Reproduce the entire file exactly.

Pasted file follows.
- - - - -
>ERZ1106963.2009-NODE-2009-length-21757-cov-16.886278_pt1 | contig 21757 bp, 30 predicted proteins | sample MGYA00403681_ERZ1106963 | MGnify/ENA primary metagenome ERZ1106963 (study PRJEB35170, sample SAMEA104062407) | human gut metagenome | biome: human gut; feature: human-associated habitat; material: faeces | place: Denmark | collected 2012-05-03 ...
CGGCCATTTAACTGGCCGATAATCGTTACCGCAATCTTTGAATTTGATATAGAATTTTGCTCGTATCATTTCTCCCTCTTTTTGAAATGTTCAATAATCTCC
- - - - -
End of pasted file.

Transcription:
>ERZ1106963.2009-NODE-2009-length-21757-cov-16.886278_pt1 | contig 21757 bp, 30 predicted proteins | sample MGYA00403681_ERZ1106963 | MGnify/ENA primary metagenome ERZ1106963 (study PRJEB35170, sample SAMEA104062407) | human gut metagenome | biome: human gut; feature: human-associated habitat; material: faeces | place: Denmark | collected 2012-05-03 ...
CGGCCATTTAACTGGCCGATAATCGTTACCGCAATCTTTGAATTTGATATAGAATTTTGCTCGTATCATTTCTCCCTCTTTTTGAAATGTTCAATAATCTCC